Why Your Association Should Care About Diversity?

25th May, 2021

As people-centred organisations, associations depend on diversity to fulfill their mission, to ensure their continued relevance and to increase their long-term impact. If member engagement was the topic of the 2010’s, tackling questions of diversity, inclusion and equity will be the watershed in successful associations in the 2020’s. In this article, ten global association leaders share their insights on why your association should care about diversity.

Diversity is nothing new to the association world, in fact, diversity is part of the very DNA of the association business model. “I think a truly global organisation has to include voices and experience from around the world, which in itself will help with the inclusion of previously marginalized or unheard voices or constituents,” says Colleen Eubanks, CEO of the International Association for the Study of Pain. “The association sector is a professional community where sharing and collaborating brings positive change”, confirms Tracy Bury, Deputy CEO of World Physiotherapy and President of AC Forum. Many corporations are also realising that investing in diversity is not just ethical, but also provides a competitive advantage. Research has shown that culturally diverse boards worldwide make 43% higher profits than homogeneous boards, and more diversity within a company leads to more popular and relevant brands.

It should therefore come as no surprise that investing in diversity means investing in the long-term future of our associations:

  1. Diversity ensures that we remain relevant: “Associations need to stay relevant for their members and sector, which means they need a deep understanding of the diversity and needs within their membership,” explains Tracy.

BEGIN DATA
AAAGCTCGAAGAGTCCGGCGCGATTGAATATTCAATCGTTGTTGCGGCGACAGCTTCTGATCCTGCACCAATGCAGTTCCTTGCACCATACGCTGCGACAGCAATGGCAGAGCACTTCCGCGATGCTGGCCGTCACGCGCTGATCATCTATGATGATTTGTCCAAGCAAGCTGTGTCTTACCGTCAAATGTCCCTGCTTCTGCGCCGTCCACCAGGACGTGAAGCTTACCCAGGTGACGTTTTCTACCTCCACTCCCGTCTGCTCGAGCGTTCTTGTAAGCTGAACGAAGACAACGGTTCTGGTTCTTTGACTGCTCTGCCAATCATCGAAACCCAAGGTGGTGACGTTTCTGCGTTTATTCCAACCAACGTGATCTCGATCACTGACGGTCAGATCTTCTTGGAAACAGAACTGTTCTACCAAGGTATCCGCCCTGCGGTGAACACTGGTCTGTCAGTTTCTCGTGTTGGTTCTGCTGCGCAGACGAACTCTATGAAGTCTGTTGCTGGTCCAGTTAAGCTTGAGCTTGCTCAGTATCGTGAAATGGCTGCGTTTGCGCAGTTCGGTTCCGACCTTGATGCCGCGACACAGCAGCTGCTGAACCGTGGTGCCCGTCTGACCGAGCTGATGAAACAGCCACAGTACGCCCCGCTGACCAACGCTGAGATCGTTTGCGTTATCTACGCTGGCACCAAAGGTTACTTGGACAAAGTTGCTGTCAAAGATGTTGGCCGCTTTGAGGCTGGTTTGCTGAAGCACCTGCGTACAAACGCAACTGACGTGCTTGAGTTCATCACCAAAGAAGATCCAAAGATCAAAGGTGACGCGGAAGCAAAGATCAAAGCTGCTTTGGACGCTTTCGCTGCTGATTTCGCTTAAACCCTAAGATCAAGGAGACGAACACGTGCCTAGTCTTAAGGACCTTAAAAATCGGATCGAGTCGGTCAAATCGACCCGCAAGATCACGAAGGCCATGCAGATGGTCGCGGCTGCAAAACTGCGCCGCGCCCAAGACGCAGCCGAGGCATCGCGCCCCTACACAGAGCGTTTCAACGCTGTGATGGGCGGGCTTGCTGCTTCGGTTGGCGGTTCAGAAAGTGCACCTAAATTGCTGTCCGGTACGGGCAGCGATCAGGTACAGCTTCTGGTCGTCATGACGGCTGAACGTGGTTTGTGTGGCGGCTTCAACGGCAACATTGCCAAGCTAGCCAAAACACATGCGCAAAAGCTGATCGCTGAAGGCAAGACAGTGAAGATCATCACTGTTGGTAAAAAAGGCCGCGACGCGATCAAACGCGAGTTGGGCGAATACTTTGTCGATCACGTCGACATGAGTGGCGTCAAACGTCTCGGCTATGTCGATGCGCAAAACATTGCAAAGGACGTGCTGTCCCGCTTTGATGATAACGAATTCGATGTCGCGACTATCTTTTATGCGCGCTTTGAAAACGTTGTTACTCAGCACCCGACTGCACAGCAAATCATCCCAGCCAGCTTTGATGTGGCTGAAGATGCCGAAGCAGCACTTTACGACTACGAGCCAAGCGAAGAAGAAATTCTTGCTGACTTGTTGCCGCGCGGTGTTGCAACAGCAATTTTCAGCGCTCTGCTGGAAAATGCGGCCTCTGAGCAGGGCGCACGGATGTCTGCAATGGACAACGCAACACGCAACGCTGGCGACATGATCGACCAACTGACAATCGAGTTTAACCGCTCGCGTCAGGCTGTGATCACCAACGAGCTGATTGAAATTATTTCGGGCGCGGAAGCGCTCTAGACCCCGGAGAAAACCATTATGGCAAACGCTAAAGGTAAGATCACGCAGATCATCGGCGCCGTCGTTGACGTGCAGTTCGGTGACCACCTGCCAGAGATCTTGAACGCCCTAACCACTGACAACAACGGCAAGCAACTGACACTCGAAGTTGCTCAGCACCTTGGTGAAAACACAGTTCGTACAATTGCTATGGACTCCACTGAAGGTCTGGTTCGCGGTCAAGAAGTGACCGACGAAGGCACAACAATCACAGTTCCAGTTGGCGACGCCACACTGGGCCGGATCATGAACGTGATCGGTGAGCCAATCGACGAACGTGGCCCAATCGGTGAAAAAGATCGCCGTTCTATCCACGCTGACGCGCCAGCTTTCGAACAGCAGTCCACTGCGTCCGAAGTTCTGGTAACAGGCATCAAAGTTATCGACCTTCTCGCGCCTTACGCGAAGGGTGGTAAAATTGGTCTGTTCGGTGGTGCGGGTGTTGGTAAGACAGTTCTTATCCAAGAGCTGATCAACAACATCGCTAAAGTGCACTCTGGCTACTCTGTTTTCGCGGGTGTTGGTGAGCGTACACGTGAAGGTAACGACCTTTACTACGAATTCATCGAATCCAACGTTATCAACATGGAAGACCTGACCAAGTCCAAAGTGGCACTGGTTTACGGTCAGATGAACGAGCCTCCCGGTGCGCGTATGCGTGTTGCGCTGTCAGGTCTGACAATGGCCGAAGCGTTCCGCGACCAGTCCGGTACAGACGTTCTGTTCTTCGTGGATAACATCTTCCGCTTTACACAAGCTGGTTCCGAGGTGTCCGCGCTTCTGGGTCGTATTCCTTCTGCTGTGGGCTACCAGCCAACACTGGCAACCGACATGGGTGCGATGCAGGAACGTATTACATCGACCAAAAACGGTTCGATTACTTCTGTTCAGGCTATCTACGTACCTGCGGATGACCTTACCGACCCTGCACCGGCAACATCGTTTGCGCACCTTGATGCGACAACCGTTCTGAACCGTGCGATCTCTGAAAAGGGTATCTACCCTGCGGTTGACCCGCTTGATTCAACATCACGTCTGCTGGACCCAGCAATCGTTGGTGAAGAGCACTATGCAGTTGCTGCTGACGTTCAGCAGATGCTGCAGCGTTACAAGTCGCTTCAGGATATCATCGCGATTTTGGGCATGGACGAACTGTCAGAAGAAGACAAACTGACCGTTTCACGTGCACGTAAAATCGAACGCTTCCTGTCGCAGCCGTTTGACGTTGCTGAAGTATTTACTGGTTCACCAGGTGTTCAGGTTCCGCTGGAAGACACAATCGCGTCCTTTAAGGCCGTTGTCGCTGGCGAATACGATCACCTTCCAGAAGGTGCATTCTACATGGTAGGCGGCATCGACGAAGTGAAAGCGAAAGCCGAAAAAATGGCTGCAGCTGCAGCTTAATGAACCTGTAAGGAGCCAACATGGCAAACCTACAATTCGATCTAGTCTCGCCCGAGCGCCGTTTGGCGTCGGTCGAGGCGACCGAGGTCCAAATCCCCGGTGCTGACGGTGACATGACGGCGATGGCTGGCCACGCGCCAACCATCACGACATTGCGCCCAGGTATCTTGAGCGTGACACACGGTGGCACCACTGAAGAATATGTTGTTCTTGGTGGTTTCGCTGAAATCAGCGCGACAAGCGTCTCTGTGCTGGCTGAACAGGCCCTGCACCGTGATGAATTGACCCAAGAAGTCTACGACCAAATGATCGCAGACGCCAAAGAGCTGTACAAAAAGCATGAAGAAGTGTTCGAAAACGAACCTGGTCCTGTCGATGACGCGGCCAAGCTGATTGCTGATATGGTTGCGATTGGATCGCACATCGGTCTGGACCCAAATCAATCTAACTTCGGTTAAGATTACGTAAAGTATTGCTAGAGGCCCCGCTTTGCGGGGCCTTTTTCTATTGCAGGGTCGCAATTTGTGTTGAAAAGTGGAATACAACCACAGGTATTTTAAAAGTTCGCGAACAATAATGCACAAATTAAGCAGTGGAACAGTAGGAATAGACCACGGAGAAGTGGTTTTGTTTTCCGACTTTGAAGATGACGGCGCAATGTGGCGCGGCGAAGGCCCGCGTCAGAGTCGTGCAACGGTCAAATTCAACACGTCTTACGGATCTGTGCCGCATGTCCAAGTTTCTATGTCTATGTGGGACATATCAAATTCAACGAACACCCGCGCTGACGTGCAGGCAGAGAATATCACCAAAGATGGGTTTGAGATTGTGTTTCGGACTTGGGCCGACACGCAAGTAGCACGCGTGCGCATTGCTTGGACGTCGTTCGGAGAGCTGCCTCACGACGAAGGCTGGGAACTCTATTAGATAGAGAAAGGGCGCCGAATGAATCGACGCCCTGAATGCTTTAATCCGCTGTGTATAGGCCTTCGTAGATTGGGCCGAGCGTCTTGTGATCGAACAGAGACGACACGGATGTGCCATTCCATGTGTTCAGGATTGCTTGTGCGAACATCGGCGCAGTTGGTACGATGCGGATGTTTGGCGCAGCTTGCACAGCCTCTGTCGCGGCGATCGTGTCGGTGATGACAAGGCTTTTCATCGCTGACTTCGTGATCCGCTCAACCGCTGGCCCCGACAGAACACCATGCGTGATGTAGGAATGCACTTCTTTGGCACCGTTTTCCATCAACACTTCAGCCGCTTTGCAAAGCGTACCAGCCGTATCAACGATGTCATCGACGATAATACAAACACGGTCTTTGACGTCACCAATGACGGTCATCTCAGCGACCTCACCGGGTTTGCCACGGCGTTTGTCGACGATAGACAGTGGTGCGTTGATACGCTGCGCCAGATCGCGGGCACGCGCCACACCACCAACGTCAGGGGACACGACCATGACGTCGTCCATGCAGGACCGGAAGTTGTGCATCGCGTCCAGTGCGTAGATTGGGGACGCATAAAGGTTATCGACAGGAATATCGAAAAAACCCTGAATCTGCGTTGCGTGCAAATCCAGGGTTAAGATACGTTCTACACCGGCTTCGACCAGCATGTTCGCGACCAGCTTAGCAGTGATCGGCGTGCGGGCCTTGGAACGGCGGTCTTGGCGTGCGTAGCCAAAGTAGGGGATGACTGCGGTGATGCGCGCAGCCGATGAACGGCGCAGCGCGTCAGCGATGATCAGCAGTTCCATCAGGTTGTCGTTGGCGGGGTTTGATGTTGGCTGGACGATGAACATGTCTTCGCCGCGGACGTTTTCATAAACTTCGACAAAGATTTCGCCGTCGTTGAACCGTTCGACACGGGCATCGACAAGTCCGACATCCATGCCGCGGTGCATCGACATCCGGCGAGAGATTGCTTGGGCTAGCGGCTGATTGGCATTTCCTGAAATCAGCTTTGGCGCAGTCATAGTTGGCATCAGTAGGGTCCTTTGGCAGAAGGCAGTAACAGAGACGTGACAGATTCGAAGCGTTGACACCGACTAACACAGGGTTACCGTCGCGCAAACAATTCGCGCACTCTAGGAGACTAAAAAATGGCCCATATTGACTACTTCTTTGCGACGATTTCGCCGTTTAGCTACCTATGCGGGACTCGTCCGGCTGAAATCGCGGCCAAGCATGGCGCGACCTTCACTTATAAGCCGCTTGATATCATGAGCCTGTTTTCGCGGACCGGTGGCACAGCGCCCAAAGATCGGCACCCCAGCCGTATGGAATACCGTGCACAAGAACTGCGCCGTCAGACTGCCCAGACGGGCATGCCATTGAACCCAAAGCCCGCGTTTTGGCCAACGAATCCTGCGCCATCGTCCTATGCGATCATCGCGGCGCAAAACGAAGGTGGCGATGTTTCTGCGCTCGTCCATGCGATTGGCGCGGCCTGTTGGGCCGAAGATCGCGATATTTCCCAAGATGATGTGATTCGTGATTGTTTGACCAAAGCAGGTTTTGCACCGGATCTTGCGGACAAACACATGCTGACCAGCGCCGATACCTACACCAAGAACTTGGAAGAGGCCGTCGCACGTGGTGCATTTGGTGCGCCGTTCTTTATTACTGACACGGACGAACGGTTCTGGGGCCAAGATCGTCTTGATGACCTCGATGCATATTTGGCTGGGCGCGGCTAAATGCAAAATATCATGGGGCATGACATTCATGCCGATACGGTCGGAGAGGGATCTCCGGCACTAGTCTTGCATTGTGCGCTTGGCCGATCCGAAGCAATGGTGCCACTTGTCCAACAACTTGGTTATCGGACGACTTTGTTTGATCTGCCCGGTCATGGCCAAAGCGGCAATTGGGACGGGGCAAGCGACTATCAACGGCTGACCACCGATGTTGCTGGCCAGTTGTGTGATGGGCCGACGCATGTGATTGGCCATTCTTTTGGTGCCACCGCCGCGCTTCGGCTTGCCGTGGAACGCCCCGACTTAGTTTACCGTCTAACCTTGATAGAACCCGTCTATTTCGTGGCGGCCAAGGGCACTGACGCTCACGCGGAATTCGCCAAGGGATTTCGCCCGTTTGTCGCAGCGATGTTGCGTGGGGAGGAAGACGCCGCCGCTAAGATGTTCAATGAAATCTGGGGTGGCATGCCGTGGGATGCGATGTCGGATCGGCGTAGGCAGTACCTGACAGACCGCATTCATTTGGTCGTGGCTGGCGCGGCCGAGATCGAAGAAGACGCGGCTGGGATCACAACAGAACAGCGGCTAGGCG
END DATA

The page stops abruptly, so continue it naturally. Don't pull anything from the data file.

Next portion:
2. Diversity helps us to attract and retain talent: “Diverse and inclusive workplaces earn deeper trust and more commitment from their employees,” reveals Jeanette Fava, Finance and HR Manager of the European Social Network. “These are competitive advantages in a market where we are all looking for intelligence and talent willing to work for non-profit salaries.”
  3. Diversity allows us to innovate: “Diverse contributions from different perspectives lead to better decision making and unique problem-solving opportunities for associations,” says Jenny Faucher, President & CEO of Managing Matters.

EDI: Making Sense of Diversity

While it is evident that diversity is so important, it may be less clear what ‘diversity’ actually means in the context of association strategy. Is ‘diversity’ the same thing as ‘gender equality’? How do ‘inclusion’ and ‘equity’ play into the mix?

Diversity is the presence of difference within a given setting. Hence, teams can be diverse, people cannot. Diversity goes beyond physical aspects such as age, gender and race, and includes cognitive aspects such as education, experience and attitudes. Diversity is just the starting point on our EDI journey: “Most companies have gotten used to the idea that we need the mixed workforce,” says Andrés Tapia, author of ‘The Inclusion Paradox’, “but they have not been ready for making the mix work, or how difficult it is. Because the more diverse a workforce is, the more difficult it is to manage.”

Inclusion is about people being and feeling welcome and valued. It isn’t a natural consequence of diversity, and it takes effort to understand how everyone, from team members to volunteers, can feel valued. Diversity is being asked to the party. Inclusion is being asked to dance. “Everyone has a voice and, thus, the right to speak and be heard”, says Antonella Cardone, Director of the European Cancer Patient Coalition, when talking about advocating for patient rights, “if we act together, we are stronger.”

Equity means designing systems and processes that make inclusion possible. Equity asks us to take into consideration that everyone has different needs and different contributions to add. While equality means treating everyone the same, treating everyone equitably means giving them what they need as individuals. How can we create equity for our association members and staff? “Ask them – they will tell you what they want.” says Lindsey Mancini, Head of Secretary General's Office at UITP. For instance, “we are learning that women want shorter, more focused events, are less interested in networking but more interested in techniques such as small break-out sessions.”